Okay. In this problem, we are looking at molecules rebounding off the walls of a container with length. Little well, We assume that we know the number of molecules in the container, and it's on. The gas in general is has a temperature of tea and a pressure p. We assume they're known for their first asked to show that the frequency of collisions with walls is expressed by this formula. We then in part B show that this frequency can also be expressed in this alternate form and lastly were asked to find actually estimated value for F for pressure at one atmosphere, temperature 20 degrees Celsius and air, which is soon to be a massive 29 times the proton mass. So let's start us off. So we start with the round trip time for a particular molecule. What's to say T round trip T. And so if we assume that the average time for a molecule to travel from one side of the box the other and back again is simply the average speed of the molecule, it's simply the average distance divided by the average speed could say something like that. Delta X, the total distance in the round trip divided by its you average speed of the molecules will say in the ex direction. And we can call this dealt X for our cube of length. L for a round trip is just two times the length of that cube divided by our average velocity, and we can use for a second fact the ideal gas law P V is equal to and Katie Ran is the total number of molecules kids, Bozeman, constant and everything pressure, volume, temperature. This So it must be the case that the number of molecules can be related to volume and pressure and temperature as so. And finally, you can replace the volume of this cube in terms of its length. PT times al cubed over Katie. This is useful to us because we can now say frequency of collisions will be simply the number of molecules times the reciprocal of the expected collision time, which is tr p t. R t. The total number of collisions is just gonna be the frequency of collisions per molecule, which is one of 30 times the number of particles. And we cannot replace, end with over other stuff and replaced you with it. This expression. So doing a little bit of multiple replacements. Weaken. Do this substitution. We could do this substitution. Doing some simplification. We're left with the expected result. So recall just a summarize. We used to get a frequency. We derived this round trip time for one particle hitting the walls. Expressed it in terms of the volumes, uh, side length of this cube volume and the average speed of a particle. And we also used the ideal gas law to express the total number of particles in terms of various other quantities. And then we use that to construct frequency of collisions. Okay, so that's part a Let's weaken box that now two for part B, you want to get you want to get the frequency in a different form. We can start with the fact that the they say the average velocity of a particle, he's gonna be the square root of its square. I mean, that's that seems self explanatory, not a big deal. We also know the average square this is from kinetic theory is equal to 1/3 of the average total average square. The average square in the extraction is just 1/3 of the total. That's an interesting result. We also know from kinetic theory that the average kinetic energy won't have and B squared average is equal to three halves. Katie, this is fundamental to kinetic theory. This result right here. So we now combined these three fax. You are a result from car day. Here's a result. From Friday we can replace the VX, the average VX. It's approximately this, but now we do a second replacement. You can express it in terms of a total average velocity, and then finally, we can replace it entirely with something involving the temperature of the gas, instead using this third relation, which would give us a route 1/3 times three Katy over m all that over, too. Always stuff on the outside, the square root remaining the same and we can simplify it down to get the expected results. He else weird all over roots for M k t. Okay, so we had to use three different relationships one and one someone trivial a second Not so obvious, but coming from kinetic theory and 1/3 as well. The fundamental the kidney Nike theory relating the average velocity, total velocity of particles to the temperature of the gas. OK, so that's our final relation. That's part B. Now, for part C, we often put some numbers. We have air. We're assuming that its mass is about 29. You were you is the proton mass sewing. The pressure is 1 80 m one atmosphere and we're sitting assuming the temperature is just 20 C or to 93 Kelvin So all we have to do it find the frequency is to simply input what we know into our expression that we have. We're gonna use the part be expression pl squared over route four AM Katie, start liking some numbers in 1.13 times 10 to the five pascal times three meters squared all over the square root of 4 29 Master proton 1.66 have send the native 27 kilograms Holtzman constant 1.38 in the name of 23 jewels for Calvin and our temperature and Kelvin to 93. So I need to extend that square it a little bit and that's when you do this computation. We're left with about 3.27 times 10 to the 28 hurts so extremely high frequency, and this is to be expected to have so many particles in the gas all hitting the wall relatively quickly. So it's not unexpected that we didn't have a huge number for our frequency and that's what it is, and that's it.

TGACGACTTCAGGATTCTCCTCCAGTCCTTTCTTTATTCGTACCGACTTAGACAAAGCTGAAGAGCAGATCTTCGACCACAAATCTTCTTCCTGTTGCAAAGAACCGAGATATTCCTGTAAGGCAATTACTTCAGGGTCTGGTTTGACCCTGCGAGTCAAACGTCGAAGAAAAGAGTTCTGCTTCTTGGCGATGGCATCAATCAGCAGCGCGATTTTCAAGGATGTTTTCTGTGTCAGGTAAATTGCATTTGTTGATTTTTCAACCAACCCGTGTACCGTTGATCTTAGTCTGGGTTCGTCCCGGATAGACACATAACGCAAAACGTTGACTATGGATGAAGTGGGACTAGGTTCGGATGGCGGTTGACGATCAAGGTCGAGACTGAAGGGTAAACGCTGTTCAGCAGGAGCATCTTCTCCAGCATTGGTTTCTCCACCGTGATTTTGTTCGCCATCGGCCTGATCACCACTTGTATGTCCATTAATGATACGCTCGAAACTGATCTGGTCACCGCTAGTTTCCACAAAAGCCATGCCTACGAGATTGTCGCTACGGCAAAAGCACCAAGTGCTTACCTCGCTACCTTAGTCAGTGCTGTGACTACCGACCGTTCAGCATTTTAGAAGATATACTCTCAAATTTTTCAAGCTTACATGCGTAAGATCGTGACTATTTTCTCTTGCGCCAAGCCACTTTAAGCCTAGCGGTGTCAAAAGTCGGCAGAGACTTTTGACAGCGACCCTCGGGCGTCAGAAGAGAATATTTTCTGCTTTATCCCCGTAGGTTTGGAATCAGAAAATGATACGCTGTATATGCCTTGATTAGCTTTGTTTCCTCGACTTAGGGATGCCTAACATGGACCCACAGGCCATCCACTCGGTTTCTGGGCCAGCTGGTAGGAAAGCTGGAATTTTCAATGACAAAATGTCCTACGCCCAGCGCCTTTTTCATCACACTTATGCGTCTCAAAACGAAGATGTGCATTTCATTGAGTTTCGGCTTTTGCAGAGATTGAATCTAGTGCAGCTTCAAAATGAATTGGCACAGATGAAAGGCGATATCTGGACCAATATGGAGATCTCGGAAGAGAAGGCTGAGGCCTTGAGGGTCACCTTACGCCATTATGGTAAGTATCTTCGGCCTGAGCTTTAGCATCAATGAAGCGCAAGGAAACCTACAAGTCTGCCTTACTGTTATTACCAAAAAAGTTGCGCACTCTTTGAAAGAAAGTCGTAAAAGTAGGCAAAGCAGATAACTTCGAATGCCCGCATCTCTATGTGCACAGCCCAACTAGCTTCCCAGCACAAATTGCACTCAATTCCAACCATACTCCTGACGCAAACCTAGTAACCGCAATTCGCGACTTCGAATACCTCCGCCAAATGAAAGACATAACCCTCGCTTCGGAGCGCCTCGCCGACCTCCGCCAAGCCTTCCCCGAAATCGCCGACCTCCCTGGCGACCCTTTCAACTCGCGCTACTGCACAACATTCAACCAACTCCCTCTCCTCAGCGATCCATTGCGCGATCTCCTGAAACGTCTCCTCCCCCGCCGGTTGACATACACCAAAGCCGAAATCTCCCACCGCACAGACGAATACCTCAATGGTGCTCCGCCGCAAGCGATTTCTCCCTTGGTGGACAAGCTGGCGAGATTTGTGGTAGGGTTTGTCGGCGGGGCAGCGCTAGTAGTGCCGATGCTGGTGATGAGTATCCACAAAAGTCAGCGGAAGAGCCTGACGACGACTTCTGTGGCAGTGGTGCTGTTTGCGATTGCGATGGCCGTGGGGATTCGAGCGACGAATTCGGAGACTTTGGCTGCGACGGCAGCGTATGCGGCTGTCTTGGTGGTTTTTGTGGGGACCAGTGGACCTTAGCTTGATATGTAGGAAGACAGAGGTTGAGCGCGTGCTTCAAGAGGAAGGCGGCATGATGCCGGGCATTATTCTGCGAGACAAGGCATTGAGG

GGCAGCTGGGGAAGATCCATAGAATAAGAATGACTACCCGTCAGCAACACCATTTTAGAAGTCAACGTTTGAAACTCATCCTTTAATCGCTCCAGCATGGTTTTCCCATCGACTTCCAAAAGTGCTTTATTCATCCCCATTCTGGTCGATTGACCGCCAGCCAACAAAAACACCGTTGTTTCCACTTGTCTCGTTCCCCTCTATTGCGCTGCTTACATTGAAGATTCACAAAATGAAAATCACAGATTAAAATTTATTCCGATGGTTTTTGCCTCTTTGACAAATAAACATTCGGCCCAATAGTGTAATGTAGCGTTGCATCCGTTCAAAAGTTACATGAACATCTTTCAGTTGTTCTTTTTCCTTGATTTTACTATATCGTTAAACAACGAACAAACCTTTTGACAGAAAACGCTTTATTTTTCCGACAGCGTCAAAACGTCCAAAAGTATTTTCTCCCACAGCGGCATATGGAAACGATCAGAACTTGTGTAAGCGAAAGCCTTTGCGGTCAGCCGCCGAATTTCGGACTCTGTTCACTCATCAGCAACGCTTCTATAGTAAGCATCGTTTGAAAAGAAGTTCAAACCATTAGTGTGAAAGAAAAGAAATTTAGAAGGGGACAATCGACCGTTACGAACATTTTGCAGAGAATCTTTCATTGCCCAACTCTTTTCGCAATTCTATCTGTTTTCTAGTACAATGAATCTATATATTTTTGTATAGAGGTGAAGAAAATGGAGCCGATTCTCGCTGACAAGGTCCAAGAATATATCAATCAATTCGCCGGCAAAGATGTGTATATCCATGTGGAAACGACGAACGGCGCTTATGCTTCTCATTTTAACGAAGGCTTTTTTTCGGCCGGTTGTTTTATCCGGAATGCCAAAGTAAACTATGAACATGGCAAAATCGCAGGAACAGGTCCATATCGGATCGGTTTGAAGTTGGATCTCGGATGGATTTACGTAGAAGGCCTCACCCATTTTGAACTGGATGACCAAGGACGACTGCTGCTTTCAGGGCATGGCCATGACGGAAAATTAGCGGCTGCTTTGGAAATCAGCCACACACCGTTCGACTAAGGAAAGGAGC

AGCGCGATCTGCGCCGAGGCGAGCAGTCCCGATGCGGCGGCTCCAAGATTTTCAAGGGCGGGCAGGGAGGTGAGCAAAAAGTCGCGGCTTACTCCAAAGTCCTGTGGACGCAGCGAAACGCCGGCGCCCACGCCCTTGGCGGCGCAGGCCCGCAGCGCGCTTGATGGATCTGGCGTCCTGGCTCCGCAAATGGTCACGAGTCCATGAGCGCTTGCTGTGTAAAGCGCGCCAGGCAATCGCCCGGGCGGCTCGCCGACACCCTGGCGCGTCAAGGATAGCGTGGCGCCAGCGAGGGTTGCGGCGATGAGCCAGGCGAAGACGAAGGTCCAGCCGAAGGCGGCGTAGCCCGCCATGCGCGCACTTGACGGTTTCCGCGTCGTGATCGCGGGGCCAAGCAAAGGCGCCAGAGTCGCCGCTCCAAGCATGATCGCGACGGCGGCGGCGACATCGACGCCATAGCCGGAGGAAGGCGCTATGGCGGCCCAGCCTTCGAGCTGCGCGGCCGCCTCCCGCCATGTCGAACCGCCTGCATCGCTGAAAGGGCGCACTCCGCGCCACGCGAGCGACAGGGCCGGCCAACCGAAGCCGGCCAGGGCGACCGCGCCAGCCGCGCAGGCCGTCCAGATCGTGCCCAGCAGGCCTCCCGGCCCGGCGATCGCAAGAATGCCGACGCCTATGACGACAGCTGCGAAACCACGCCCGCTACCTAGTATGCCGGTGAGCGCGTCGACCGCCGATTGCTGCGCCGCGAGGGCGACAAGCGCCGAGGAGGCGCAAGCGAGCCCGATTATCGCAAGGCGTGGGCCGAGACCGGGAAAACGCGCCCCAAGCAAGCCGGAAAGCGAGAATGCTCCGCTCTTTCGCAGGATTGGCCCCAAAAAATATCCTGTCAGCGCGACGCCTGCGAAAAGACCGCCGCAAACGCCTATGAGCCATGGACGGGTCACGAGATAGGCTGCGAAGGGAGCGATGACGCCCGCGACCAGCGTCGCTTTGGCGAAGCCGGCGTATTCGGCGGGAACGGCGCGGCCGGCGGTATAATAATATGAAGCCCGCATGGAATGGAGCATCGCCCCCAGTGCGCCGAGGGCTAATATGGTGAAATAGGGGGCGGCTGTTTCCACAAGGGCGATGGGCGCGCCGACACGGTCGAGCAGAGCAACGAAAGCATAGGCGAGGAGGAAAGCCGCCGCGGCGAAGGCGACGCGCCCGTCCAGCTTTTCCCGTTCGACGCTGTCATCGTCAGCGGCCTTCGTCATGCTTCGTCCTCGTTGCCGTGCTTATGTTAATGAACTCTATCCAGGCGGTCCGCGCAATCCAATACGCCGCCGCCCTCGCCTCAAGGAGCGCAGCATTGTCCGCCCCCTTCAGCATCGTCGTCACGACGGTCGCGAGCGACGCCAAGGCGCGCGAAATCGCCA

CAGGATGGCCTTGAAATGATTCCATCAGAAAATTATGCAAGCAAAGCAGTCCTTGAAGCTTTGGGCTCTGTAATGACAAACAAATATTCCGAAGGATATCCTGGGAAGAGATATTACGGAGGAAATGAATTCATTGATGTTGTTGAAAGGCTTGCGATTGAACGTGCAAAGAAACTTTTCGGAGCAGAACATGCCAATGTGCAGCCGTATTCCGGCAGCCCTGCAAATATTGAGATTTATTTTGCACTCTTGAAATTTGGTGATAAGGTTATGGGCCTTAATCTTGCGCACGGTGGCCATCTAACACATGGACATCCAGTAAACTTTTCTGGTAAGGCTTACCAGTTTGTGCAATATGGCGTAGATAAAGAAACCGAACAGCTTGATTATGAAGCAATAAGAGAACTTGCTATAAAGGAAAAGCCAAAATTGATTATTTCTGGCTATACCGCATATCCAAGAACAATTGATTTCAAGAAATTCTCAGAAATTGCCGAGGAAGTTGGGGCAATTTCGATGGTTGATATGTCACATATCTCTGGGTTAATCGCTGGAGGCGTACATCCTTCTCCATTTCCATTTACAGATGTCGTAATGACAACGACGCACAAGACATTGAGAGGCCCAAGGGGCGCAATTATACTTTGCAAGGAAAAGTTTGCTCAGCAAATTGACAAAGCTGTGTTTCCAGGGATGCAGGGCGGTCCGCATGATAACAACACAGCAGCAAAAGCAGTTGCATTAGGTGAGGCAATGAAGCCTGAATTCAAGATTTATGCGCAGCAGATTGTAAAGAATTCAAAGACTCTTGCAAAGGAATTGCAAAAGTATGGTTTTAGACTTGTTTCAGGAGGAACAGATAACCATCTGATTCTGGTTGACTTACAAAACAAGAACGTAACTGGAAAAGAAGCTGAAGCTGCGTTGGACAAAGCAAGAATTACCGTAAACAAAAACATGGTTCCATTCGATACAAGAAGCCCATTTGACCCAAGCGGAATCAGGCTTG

In this problem, given that radius is equal to one by two centimeter, which is equal to 0.5 centimeters. Changing it in meter. I can write the value like this and I can write the value of mass is equal to 15 A. M. U. So multiplying it by this value. So changing the value in kg. So on solving it to get evaluate 2.4915 multiplication and 10 to the power minus 26 Katie temperature here is given by the is equal to 21 C which is equal to 21 plus 2 +73 Calvin which is equal to 294 kelvin. And the value of P. F. Is equal to P. I by two. So pf by P I is equal to one by two which is equal to 0.5. On further simplification I can write the value of T. Is equal to long pierre by pr multiplication, be by ari Squire multiplication, understood. And by eight by K. B. The which is equal to long 0.5. Under the mode I forget to write the mode multiplication 1 to 5 m. Q by 0.5 multiplication. 10 to the power minus two meter. Holy square multiplication. Under the hood. 2.429 15 multiplication and 10 to the power minus 26 kg by eight by multiplication, 1.381 multiplication 10 to the power minus 23 multiplication, 294 Calvin. So on simplification I get the value of T is equal to 1712.92 2nd. It is because the there is a mode. That's why I forget the negative sign. Changing it in minute. I just multiplied by this. So final it is coming at 29 minutes approx. As the answer.